NY Officials Try to Save Canal From Superfund List

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Superfund site designation can be a good thing for getting a contaminated area cleaned up in a regulated manner. But, it can take decades to carry out litigation over how much will be required to pay for cleanup and for how long it will take.

When the federal government, usually in the form of the EPA, gets involved in a Superfund site designation and cleanup, oftentimes a stigma is attached to the affected geographic region that can negatively impact future economic development.

Photo: NYC.gov

"This isn’t a 'trust us' scenario," Cas Holloway, chief of staff to Deputy Mayor Ed Skyler and special adviser to Mayor Michael R. Bloomberg told The New York Times. "The goal is to have a Superfund-quality cleanup faster than the Superfund." Photo: NYC.gov

This is precisely what concerns New York state officials concerning the Gowanus Canal in Brooklyn.

At the suggestion of the New York State Department of Environmental Conservation, in April, the EPA proposed that the Gowanus Canal be designated a Superfund site, according to The New York Times.

The canal’s industrial past contributes to the litany of pollutants found in the waterway. Some of these pollutants include:

  • Pesticides
  • Metals
  • Cancer-causing polychlorinated biphenyls (commonly known as PCBs)

The Bloomberg administration has presented its own plan for restoring and cleaning up the canal. Officials estimate the cleanup would take 9-10 years. The plan proposes:

  • Conducting a feasibility study that includes the 10 to 12 polluting companies and what can be done to clean up the canal
  • Allowing polluters to voluntarily pay for restoration and cleanup under binding agreements
  • Apply for separate federal funding that would reduce the city’s and the polluters’ final cleanup and restoration price tag

It remains to be seen if Brooklyn will avoid the Superfund site designation at the Gowanus Canal. However, if they are successful in their efforts to clean up the site without extensive federal intervention, New York City officials would present an example of an alternative to federal involvement in the restoration of industrial waste sites.

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  1. Haley,
    The Gowanus community embraces an EPA Superfund Cleanup.
    The mayor’s office isn’t saving us from the EPA, rather they are trying to spoil this opportunity to finally have the environmental problems of our area addressed in a comprehensive scientific manor.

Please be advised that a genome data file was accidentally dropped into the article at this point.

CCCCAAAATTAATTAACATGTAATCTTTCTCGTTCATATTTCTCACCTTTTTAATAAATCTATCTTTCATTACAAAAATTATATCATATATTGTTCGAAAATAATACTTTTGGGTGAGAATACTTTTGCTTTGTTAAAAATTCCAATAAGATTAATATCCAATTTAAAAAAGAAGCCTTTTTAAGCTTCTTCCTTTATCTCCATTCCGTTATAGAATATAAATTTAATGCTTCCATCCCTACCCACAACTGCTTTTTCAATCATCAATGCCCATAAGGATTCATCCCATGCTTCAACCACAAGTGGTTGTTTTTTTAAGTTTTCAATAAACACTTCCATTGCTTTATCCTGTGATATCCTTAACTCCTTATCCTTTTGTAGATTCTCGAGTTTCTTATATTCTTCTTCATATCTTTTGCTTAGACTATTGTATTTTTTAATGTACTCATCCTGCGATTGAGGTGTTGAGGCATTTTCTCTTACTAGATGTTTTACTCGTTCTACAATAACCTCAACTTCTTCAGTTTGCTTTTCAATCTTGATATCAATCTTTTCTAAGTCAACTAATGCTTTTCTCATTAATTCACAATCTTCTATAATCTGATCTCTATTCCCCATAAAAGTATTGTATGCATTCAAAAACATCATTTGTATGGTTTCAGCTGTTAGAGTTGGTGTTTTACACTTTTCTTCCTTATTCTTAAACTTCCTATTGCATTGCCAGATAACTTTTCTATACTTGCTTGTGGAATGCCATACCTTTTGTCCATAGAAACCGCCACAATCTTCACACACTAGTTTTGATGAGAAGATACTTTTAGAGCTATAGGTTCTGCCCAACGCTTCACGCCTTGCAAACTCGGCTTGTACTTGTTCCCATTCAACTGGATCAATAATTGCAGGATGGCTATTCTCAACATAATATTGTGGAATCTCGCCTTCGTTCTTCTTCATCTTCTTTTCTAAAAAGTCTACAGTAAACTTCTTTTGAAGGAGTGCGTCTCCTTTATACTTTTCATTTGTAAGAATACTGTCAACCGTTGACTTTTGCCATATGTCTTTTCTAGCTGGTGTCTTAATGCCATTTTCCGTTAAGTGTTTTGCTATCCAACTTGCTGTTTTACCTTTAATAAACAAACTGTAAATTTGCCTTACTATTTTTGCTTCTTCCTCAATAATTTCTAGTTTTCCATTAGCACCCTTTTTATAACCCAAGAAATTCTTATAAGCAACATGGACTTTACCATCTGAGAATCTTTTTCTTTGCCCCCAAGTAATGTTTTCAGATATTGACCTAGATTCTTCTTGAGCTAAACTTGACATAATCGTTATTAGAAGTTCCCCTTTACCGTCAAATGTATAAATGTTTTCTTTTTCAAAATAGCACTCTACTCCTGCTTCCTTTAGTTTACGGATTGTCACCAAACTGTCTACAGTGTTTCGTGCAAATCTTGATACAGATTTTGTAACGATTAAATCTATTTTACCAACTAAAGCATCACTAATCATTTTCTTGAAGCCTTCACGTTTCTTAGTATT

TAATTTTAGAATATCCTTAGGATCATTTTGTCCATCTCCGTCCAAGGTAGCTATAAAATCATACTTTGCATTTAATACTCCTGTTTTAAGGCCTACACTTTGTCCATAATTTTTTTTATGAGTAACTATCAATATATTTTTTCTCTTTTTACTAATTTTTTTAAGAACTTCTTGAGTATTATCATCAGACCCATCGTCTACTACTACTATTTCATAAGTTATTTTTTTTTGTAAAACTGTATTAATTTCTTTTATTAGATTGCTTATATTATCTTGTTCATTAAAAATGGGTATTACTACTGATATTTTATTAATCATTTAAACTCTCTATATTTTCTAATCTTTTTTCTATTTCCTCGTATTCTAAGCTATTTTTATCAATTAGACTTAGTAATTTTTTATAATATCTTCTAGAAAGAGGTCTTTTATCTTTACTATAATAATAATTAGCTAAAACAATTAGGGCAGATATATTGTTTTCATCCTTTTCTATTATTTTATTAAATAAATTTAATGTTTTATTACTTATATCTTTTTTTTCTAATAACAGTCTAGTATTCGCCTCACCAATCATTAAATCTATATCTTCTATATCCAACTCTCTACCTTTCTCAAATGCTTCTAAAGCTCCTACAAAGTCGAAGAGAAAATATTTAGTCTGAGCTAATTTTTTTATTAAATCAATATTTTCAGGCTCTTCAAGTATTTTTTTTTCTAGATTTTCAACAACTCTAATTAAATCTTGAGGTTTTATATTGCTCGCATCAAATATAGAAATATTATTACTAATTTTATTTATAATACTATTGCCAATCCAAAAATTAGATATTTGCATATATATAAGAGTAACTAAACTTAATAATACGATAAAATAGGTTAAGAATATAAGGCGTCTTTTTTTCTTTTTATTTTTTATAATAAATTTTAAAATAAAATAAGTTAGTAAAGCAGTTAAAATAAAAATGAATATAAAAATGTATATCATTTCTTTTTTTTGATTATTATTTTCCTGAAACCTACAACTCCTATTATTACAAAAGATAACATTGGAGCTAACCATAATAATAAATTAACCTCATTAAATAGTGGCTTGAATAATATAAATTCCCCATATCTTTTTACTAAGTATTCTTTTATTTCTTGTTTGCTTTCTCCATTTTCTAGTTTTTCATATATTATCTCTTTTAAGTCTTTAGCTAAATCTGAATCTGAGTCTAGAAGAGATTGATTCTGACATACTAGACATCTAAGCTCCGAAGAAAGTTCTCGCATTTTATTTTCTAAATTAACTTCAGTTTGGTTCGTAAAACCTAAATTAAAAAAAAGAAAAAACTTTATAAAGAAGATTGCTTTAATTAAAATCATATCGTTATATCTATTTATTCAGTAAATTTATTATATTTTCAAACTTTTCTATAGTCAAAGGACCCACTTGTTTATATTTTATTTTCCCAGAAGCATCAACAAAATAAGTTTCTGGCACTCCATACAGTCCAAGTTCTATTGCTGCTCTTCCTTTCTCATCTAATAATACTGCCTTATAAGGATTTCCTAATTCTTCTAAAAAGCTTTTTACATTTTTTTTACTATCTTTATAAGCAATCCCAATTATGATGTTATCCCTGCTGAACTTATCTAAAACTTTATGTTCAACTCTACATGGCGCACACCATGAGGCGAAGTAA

The mayor’s office is a political entity with little capacity to carry out the effort that needs to take place here. The track record that the city has in dealing with the Gowanus is evidence of how inept the city is in dealing with such a complex environmental problem. (They haven’t actually done a single thing to bring this water into compliance with the 1972 Clean Water Act, despite decades of court orders trying to get the city to act responsibly here.)

    The Gowanus community looks forward to an EPA Superfund Cleanup that places Public Health and the Environment on the priority list. Those backing the mayor’s plans have stated over and over that the Gowanus is clean today to build massive new residential housing structures along. Under the mayor’s plans, the construction of new residential buildings will trump environmental concerns that might limit such construction in any way. The city can’t even deal with the volume sewage in the canal responsibly, how can we expect they will deal with the toxic elements in a responsible manor?

  2. Does having a stigma really matter? I understand the importance of avoiding the tag of ‘polluted area’ for economic reasons, but surely EPA intervention is a good thing if it ensures that the area gets cleaned up quickly? It seems that the mayor’s office has been dragging its feet for ages can the area really afford to wait any longer?

    PCBs, pesticides and heavy metals are serious chemical pollutants. They all have a way of leaching into new unexpected areas of the environment. The longer it takes to clean up the area the more contaminated extended regions of the local environment becomes. Action needs to be taken as soon as possible.

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